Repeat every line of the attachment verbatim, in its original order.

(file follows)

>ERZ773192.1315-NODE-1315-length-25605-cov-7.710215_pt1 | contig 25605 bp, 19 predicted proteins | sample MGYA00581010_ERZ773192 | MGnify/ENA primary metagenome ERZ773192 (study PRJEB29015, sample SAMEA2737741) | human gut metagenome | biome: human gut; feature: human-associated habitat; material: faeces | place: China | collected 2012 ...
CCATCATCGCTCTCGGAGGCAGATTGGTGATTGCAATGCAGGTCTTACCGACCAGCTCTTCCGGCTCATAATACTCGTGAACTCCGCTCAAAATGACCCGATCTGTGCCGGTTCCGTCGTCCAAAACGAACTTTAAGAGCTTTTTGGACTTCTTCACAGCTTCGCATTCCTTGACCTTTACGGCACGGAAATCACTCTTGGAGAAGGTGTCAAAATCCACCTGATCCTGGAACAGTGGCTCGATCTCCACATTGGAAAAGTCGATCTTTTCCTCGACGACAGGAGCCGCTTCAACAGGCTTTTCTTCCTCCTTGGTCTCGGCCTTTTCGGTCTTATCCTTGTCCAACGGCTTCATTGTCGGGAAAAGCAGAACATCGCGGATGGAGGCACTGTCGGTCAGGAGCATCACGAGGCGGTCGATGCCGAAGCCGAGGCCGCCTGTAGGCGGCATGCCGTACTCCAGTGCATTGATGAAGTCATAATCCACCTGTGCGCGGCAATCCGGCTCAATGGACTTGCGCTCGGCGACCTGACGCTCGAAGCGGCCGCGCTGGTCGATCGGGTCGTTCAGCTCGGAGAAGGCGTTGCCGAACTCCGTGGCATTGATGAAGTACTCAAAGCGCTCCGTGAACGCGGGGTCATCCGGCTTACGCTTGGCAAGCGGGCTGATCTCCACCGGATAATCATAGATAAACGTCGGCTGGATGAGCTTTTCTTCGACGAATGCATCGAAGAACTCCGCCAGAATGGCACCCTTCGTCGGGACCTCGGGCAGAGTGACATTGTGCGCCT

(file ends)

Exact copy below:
>ERZ773192.1315-NODE-1315-length-25605-cov-7.710215_pt1 | contig 25605 bp, 19 predicted proteins | sample MGYA00581010_ERZ773192 | MGnify/ENA primary metagenome ERZ773192 (study PRJEB29015, sample SAMEA2737741) | human gut metagenome | biome: human gut; feature: human-associated habitat; material: faeces | place: China | collected 2012 ...
CCATCATCGCTCTCGGAGGCAGATTGGTGATTGCAATGCAGGTCTTACCGACCAGCTCTTCCGGCTCATAATACTCGTGAACTCCGCTCAAAATGACCCGATCTGTGCCGGTTCCGTCGTCCAAAACGAACTTTAAGAGCTTTTTGGACTTCTTCACAGCTTCGCATTCCTTGACCTTTACGGCACGGAAATCACTCTTGGAGAAGGTGTCAAAATCCACCTGATCCTGGAACAGTGGCTCGATCTCCACATTGGAAAAGTCGATCTTTTCCTCGACGACAGGAGCCGCTTCAACAGGCTTTTCTTCCTCCTTGGTCTCGGCCTTTTCGGTCTTATCCTTGTCCAACGGCTTCATTGTCGGGAAAAGCAGAACATCGCGGATGGAGGCACTGTCGGTCAGGAGCATCACGAGGCGGTCGATGCCGAAGCCGAGGCCGCCTGTAGGCGGCATGCCGTACTCCAGTGCATTGATGAAGTCATAATCCACCTGTGCGCGGCAATCCGGCTCAATGGACTTGCGCTCGGCGACCTGACGCTCGAAGCGGCCGCGCTGGTCGATCGGGTCGTTCAGCTCGGAGAAGGCGTTGCCGAACTCCGTGGCATTGATGAAGTACTCAAAGCGCTCCGTGAACGCGGGGTCATCCGGCTTACGCTTGGCAAGCGGGCTGATCTCCACCGGATAATCATAGATAAACGTCGGCTGGATGAGCTTTTCTTCGACGAATGCATCGAAGAACTCCGCCAGAATGGCACCCTTCGTCGGGACCTCGGGCAGAGTGACATTGTGCGCCT